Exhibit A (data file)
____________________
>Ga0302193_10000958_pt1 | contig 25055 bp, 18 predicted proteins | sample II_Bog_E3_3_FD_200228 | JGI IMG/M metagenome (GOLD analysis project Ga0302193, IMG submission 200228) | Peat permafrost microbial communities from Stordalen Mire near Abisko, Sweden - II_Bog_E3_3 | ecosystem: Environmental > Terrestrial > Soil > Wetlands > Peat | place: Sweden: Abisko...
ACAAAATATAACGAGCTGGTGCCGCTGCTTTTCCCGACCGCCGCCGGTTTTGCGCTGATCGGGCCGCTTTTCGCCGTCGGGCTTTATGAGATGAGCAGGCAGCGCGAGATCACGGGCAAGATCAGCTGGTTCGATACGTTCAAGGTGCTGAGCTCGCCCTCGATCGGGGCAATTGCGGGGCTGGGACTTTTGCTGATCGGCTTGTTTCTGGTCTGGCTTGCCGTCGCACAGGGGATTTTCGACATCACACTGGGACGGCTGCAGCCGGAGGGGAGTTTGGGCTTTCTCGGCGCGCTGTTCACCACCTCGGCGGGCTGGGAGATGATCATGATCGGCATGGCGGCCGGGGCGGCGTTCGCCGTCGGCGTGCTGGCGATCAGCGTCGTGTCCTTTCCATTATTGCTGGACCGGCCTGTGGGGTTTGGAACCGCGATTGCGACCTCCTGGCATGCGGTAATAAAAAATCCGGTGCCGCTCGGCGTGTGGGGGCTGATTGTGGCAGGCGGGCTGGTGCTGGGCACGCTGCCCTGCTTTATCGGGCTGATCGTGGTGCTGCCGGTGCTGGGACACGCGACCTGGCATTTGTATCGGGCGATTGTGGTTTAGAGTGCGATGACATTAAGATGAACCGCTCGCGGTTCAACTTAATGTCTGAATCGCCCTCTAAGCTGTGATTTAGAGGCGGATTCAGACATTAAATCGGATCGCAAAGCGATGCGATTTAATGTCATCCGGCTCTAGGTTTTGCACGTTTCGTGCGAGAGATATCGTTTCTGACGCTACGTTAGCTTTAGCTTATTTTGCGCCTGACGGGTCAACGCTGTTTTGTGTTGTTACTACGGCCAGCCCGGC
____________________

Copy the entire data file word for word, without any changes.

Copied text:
>Ga0302193_10000958_pt1 | contig 25055 bp, 18 predicted proteins | sample II_Bog_E3_3_FD_200228 | JGI IMG/M metagenome (GOLD analysis project Ga0302193, IMG submission 200228) | Peat permafrost microbial communities from Stordalen Mire near Abisko, Sweden - II_Bog_E3_3 | ecosystem: Environmental > Terrestrial > Soil > Wetlands > Peat | place: Sweden: Abisko...
ACAAAATATAACGAGCTGGTGCCGCTGCTTTTCCCGACCGCCGCCGGTTTTGCGCTGATCGGGCCGCTTTTCGCCGTCGGGCTTTATGAGATGAGCAGGCAGCGCGAGATCACGGGCAAGATCAGCTGGTTCGATACGTTCAAGGTGCTGAGCTCGCCCTCGATCGGGGCAATTGCGGGGCTGGGACTTTTGCTGATCGGCTTGTTTCTGGTCTGGCTTGCCGTCGCACAGGGGATTTTCGACATCACACTGGGACGGCTGCAGCCGGAGGGGAGTTTGGGCTTTCTCGGCGCGCTGTTCACCACCTCGGCGGGCTGGGAGATGATCATGATCGGCATGGCGGCCGGGGCGGCGTTCGCCGTCGGCGTGCTGGCGATCAGCGTCGTGTCCTTTCCATTATTGCTGGACCGGCCTGTGGGGTTTGGAACCGCGATTGCGACCTCCTGGCATGCGGTAATAAAAAATCCGGTGCCGCTCGGCGTGTGGGGGCTGATTGTGGCAGGCGGGCTGGTGCTGGGCACGCTGCCCTGCTTTATCGGGCTGATCGTGGTGCTGCCGGTGCTGGGACACGCGACCTGGCATTTGTATCGGGCGATTGTGGTTTAGAGTGCGATGACATTAAGATGAACCGCTCGCGGTTCAACTTAATGTCTGAATCGCCCTCTAAGCTGTGATTTAGAGGCGGATTCAGACATTAAATCGGATCGCAAAGCGATGCGATTTAATGTCATCCGGCTCTAGGTTTTGCACGTTTCGTGCGAGAGATATCGTTTCTGACGCTACGTTAGCTTTAGCTTATTTTGCGCCTGACGGGTCAACGCTGTTTTGTGTTGTTACTACGGCCAGCCCGGC